There are a couple of reasons you would want to combine, or merge, two Word documents. Maybe you have a large document you want to create that uses several different smaller documents. If you want to combine several documents to create a single document, you can simply start with the document that will come first, then copy and paste the contents of other documents after that text, either by hitting ENTER to move to a new line or creating a PAGE BREAK and pasting in the copied text. This works if you are combining several different documents into one without any changes needing to be incorporated. To match the formatting, you can go to the EDIT menus and choose PASTE AND MATCH FORMATTING,

 

What if, however, you want to merge two documents that have been edited using the markup feature in Word? Here’s how you compare two documents.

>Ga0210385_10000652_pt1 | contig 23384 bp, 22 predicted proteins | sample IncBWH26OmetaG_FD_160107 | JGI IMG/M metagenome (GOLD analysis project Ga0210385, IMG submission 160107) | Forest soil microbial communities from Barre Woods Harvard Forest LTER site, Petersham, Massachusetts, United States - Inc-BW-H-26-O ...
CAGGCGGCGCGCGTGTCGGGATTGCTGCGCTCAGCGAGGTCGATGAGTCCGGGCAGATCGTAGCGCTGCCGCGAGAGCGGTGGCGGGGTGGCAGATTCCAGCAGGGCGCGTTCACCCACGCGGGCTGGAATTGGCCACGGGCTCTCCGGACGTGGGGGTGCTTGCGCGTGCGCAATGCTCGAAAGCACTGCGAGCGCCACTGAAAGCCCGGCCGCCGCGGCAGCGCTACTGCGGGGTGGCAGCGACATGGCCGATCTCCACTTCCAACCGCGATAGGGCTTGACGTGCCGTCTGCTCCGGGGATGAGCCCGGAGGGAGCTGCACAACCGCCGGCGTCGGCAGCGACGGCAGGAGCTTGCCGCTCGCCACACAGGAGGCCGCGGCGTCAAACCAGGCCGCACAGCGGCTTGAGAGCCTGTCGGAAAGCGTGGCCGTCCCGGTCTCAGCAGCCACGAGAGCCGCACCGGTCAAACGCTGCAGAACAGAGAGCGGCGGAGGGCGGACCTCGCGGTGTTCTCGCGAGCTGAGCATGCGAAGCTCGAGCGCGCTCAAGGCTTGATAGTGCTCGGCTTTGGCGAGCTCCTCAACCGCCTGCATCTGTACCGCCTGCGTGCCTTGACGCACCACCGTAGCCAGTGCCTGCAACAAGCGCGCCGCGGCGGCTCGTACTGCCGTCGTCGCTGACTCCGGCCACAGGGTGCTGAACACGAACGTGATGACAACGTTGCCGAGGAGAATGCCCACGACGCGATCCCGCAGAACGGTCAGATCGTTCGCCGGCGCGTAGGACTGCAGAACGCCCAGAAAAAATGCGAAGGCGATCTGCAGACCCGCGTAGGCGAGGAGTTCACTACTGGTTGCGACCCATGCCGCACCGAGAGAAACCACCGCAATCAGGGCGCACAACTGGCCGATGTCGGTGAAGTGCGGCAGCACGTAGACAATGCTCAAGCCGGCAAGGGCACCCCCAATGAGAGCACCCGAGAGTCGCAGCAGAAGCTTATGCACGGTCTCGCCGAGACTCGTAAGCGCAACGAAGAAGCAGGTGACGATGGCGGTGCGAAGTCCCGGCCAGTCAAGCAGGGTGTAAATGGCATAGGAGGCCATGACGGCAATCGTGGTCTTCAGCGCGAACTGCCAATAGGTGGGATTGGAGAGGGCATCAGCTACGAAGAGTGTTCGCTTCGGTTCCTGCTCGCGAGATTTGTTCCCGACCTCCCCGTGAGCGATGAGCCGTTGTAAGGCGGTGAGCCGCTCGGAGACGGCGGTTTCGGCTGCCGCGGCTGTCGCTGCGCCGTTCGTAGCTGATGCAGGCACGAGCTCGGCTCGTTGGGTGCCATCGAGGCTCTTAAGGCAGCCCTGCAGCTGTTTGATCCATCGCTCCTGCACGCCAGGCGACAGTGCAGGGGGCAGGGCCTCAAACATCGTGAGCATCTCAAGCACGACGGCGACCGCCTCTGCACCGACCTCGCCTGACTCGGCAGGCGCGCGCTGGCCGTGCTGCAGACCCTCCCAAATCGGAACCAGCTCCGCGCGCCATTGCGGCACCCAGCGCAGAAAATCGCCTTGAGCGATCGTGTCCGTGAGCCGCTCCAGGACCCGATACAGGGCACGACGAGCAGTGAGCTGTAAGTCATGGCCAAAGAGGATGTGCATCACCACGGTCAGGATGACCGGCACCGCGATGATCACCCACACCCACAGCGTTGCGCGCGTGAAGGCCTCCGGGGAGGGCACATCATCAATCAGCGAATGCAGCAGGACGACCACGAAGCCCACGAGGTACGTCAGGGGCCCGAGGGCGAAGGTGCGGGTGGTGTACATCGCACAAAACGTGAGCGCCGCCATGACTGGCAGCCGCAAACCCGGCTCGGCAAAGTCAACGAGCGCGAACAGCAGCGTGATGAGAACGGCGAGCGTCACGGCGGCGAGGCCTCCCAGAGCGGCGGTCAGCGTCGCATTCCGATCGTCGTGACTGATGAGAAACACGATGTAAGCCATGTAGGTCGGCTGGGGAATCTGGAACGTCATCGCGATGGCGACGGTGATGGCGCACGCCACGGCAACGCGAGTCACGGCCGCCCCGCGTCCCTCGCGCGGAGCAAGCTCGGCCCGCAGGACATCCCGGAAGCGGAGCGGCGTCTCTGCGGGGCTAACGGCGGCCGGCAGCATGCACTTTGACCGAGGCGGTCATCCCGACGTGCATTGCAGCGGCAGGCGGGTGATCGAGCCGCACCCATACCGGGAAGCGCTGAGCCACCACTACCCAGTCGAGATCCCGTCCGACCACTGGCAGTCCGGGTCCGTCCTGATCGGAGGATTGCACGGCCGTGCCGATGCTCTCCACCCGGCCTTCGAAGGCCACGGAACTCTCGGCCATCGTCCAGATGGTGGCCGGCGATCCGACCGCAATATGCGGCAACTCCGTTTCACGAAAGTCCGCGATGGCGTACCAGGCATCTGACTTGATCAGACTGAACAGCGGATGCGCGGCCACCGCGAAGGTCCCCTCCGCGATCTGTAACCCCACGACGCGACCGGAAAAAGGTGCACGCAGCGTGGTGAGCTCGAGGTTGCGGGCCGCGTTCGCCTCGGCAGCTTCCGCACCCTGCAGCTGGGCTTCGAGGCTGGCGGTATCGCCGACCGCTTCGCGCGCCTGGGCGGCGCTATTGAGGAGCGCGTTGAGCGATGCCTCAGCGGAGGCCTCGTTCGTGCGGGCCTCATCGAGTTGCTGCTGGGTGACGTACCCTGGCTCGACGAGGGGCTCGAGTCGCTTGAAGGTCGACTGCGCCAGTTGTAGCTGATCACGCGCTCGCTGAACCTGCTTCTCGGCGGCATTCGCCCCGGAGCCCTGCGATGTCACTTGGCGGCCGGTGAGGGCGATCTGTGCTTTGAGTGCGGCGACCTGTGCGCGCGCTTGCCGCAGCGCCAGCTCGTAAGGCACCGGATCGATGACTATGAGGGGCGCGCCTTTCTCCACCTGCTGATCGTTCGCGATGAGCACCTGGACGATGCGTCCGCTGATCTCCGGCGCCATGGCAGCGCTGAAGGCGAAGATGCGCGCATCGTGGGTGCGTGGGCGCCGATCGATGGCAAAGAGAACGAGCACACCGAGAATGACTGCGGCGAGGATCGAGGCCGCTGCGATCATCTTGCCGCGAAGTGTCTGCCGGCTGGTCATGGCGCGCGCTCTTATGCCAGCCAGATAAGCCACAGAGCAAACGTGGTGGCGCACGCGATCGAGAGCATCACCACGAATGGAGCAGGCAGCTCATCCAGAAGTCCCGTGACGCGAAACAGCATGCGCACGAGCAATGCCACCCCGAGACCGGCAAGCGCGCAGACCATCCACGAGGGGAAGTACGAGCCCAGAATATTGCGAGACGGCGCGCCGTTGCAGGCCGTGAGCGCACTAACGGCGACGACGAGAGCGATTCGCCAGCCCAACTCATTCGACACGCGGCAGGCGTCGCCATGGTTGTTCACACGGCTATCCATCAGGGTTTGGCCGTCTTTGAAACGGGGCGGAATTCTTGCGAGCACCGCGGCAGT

1. Open one of the two versions of the document that you want to compare.


2. On the Tools menu, point to Track Changes, and then click Compare Documents.


3. In the Original document list, select the original document.


4. In the Revised document list, browse to the other version and click OK.


5. Switch from the revised copy are merged into a new copy that is based on the original version of the document. The original copy remains untouched. Revision marks show any differences introduced by the revised copy of the document.

 

Once you’ve compared the two documents you want to merge to ensure everything is right, it’s time to combine (merge) those documents so they become one, with all of the changes in each document incorporated into one clean document. Here’s how:

 

1. Open one of the two versions of the document that you want to merge.


2. On the Tools menu, click Combine Documents.


3. In the Original document list, select one version of the document.


4. In the Revised document list, browse to the second version of the document and click OK.

 

Changes from the revised copy are merged into a new copy that is based on the original version of the document. The original copy remains untouched. Revision marks show any differences introduced by the revised copy of the document.

 

Now you know how to combine Word documents on a Mac. How you choose to combine, or merge, two documents on a Mac really depends on what you are trying to do.